Among the more curious documents to turn up here was a letter translated into Russian from Gregory B. Craig, President Obama’s former White House counsel and a lawyer at Skadden working on the report on the Tymoshenko case, to Paul J. Manafort, a Republican political operative who had advised Mr. Yanukovych going back to 2007. It was found in a box of papers in the sauna. In the letter dated Aug. 24, 2012, Mr. Craig was asking for Mr. Manafort’s assistance in obtaining from the Ukrainian government documents for the report Skadden was preparing on the prosecution of Ms. Tymoshenko. The report concluded that the prosecution was procedurally flawed but not politically motivated, as it is widely believed to have been. […] The papers in the sauna, for example, included an early draft of Skadden’s report that had been annotated by Ukrainian government officials, who appeared to be pushing the Americans for a more sympathetic interpretation of the case; careful study is needed to determine how much the law firm yielded to these demands in the final report, said Mustafa Nayiem, an investigative journalist with the newspaper Ukrainska Pravda.
      In a statement issued Wednesday, Skadden said that the Ukrainian Ministry of Justice had retained its lawyers and that “Skadden agreed to write this report on the express condition that the law firm would be totally independent.”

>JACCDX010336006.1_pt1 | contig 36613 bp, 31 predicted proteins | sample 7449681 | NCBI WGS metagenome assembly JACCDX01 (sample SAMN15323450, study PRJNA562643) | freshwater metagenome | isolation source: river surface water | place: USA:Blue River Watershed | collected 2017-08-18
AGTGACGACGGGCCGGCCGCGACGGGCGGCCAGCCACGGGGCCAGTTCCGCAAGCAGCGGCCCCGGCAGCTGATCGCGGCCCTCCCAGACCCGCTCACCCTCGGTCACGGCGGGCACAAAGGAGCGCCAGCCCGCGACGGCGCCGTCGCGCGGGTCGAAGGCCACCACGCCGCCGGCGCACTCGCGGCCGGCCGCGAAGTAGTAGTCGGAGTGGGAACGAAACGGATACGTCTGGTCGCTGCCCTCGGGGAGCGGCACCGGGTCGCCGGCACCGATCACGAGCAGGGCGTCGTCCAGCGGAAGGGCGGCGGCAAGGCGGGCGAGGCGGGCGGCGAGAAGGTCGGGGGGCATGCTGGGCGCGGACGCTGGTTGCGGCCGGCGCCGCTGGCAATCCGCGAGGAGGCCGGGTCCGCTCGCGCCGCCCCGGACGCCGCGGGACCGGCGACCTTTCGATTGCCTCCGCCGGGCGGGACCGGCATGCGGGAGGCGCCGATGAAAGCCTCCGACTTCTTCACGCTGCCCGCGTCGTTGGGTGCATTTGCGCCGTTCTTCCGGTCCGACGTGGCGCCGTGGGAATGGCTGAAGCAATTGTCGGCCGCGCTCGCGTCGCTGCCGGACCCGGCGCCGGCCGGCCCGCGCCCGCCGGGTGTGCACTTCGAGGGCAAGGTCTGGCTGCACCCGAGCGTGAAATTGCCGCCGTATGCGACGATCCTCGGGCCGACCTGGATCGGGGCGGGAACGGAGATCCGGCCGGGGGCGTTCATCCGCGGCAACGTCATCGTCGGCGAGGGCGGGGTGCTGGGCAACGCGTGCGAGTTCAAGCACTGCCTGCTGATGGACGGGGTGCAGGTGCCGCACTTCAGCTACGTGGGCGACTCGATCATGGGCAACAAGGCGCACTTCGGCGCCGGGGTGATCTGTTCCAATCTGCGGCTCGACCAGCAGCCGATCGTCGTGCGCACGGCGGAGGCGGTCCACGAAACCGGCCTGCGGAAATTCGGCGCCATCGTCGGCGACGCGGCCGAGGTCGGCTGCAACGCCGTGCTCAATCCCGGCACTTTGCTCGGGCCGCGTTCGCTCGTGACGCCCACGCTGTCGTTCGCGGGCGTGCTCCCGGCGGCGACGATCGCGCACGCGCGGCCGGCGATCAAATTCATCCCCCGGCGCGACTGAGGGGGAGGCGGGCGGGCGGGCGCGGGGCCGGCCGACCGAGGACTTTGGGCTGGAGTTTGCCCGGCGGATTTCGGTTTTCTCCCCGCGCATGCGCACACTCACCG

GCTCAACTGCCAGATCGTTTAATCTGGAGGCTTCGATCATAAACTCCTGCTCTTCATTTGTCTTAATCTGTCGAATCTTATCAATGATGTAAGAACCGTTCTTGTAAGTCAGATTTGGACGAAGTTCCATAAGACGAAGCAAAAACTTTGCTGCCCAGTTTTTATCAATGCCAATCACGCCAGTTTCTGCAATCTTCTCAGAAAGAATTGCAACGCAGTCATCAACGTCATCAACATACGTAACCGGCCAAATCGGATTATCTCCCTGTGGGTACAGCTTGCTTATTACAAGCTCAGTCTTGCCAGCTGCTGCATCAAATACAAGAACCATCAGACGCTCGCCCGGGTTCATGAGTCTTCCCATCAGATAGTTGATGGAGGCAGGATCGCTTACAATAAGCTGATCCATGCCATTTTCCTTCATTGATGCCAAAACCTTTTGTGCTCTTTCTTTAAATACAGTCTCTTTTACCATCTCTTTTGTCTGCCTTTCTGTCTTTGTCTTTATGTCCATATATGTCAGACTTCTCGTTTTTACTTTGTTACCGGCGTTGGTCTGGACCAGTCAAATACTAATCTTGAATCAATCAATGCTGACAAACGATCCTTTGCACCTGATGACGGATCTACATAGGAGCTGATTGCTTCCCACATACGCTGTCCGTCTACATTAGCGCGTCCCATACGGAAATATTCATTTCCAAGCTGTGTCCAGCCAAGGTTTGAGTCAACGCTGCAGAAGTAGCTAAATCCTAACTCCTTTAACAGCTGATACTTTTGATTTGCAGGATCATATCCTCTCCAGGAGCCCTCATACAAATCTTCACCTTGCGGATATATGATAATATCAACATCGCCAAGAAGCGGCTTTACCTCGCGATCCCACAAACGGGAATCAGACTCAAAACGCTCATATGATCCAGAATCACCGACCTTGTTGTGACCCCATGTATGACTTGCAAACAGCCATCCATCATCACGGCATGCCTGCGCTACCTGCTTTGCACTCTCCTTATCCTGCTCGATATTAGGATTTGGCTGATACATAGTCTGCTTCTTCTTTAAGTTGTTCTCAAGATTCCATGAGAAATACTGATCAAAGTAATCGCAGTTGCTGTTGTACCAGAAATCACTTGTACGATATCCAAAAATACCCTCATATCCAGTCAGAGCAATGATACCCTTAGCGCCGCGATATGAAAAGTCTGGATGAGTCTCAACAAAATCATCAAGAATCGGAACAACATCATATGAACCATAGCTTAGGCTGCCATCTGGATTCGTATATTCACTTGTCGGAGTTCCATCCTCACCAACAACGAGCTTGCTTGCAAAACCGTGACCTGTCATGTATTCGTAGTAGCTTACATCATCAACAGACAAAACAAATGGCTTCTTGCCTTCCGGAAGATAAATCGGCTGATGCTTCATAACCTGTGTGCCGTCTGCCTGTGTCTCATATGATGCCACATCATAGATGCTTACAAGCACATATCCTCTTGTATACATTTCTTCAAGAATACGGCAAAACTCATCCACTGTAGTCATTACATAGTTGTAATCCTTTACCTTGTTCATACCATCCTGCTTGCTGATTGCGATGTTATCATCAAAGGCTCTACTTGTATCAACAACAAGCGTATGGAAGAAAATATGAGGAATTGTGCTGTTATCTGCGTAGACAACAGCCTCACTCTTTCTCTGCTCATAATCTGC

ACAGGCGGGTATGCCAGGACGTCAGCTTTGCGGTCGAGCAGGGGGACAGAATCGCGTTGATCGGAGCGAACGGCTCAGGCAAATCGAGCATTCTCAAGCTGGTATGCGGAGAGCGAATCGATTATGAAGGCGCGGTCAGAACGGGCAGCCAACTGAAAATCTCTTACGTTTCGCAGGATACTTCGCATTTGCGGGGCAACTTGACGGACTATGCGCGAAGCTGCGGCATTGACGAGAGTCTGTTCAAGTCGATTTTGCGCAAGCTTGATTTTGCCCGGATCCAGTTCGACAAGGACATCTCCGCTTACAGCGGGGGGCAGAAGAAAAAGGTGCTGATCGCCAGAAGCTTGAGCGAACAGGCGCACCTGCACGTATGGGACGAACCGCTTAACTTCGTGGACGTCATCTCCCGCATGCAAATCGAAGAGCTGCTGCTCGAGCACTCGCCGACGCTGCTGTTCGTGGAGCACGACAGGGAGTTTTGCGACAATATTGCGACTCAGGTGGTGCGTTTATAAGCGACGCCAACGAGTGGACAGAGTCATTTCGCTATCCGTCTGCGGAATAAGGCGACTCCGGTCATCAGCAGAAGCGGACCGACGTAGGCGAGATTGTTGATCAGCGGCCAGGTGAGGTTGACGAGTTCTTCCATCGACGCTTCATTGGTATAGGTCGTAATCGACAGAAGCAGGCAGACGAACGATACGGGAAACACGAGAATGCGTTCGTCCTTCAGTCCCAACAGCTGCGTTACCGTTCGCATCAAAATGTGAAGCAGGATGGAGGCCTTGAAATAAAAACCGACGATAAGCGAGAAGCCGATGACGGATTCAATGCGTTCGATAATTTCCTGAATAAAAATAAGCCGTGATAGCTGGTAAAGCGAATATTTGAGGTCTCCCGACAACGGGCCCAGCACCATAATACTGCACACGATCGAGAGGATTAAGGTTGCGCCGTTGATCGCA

• Rayne says:

        Jesus. What a furball. I have to wonder if this report was some covert deal to appease Putin about Yanukovych’s rushed exit (read: ran leaving a vapor trail behind him) from Ukraine after the Maidan Square revolt Putin blamed on U.S. (read: SecState Clinton’s) interference. Why would Yanukovych have had this documentation? Or was the sauna paperwork a plant?

        Noting the mention of coal in that NYT piece — Ukraine’s coal production is closest to Donbass, which is the part under pro-Russian separatist control now. Ahem.

        Thanks for the link!

    • earlofhuntingdon says:

      He was there in 2012.  Was he still at Skadden’s London office in 2016 when he apparently recorded his calls with Gates, et al.

      • harpie says:

        “HIS” lawfirm:

        4. […] your client will not be further prosecuted criminally by this Office for […] any destruction, deletion, and withholding of documents and evidence in connection with requests by this Office or his law firm. […]

    • pdaly says:

      Thanks, Harpie.

      So these documents make it clearer that Law Firm A is likely his now former firm Skadden.

      And van der Zwaan’s  lies include the false timeline of ending his interactions with Gates in Aug 2016 and ending his interactions with Person A (Kilimnik?) in 2014.

      The  new, truthful timeline extends van der Zwaan’s interactions with them both to at least Sept 2016: phone, email and encrypted programs.
      The September 12, 2016 email interaction van der Zwaan had with Person A was written in Russian.
      Van der Zwaan deleted that email and pretended to not know (in November 2017) why Skadden had not produced it for Mueller’s team.